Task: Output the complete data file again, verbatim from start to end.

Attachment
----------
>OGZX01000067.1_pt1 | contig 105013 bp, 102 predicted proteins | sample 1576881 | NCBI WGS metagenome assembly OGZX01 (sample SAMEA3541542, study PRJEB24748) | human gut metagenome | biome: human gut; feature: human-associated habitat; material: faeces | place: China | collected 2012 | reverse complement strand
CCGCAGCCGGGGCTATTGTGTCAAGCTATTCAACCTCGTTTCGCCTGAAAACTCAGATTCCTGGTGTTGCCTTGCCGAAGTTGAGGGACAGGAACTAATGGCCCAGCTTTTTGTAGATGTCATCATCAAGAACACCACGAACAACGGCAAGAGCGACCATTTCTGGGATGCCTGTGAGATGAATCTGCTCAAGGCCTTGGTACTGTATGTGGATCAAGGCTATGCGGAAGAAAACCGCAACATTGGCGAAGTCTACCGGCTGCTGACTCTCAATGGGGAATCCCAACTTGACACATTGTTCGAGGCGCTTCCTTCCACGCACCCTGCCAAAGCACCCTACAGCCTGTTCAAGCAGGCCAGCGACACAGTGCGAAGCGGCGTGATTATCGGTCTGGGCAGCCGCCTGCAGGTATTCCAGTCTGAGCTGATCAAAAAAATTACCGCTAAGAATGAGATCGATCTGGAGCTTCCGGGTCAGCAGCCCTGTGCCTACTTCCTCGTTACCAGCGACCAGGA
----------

>OGZX01000067.1_pt1 | contig 105013 bp, 102 predicted proteins | sample 1576881 | NCBI WGS metagenome assembly OGZX01 (sample SAMEA3541542, study PRJEB24748) | human gut metagenome | biome: human gut; feature: human-associated habitat; material: faeces | place: China | collected 2012 | reverse complement strand
CCGCAGCCGGGGCTATTGTGTCAAGCTATTCAACCTCGTTTCGCCTGAAAACTCAGATTCCTGGTGTTGCCTTGCCGAAGTTGAGGGACAGGAACTAATGGCCCAGCTTTTTGTAGATGTCATCATCAAGAACACCACGAACAACGGCAAGAGCGACCATTTCTGGGATGCCTGTGAGATGAATCTGCTCAAGGCCTTGGTACTGTATGTGGATCAAGGCTATGCGGAAGAAAACCGCAACATTGGCGAAGTCTACCGGCTGCTGACTCTCAATGGGGAATCCCAACTTGACACATTGTTCGAGGCGCTTCCTTCCACGCACCCTGCCAAAGCACCCTACAGCCTGTTCAAGCAGGCCAGCGACACAGTGCGAAGCGGCGTGATTATCGGTCTGGGCAGCCGCCTGCAGGTATTCCAGTCTGAGCTGATCAAAAAAATTACCGCTAAGAATGAGATCGATCTGGAGCTTCCGGGTCAGCAGCCCTGTGCCTACTTCCTCGTTACCAGCGACCAGGA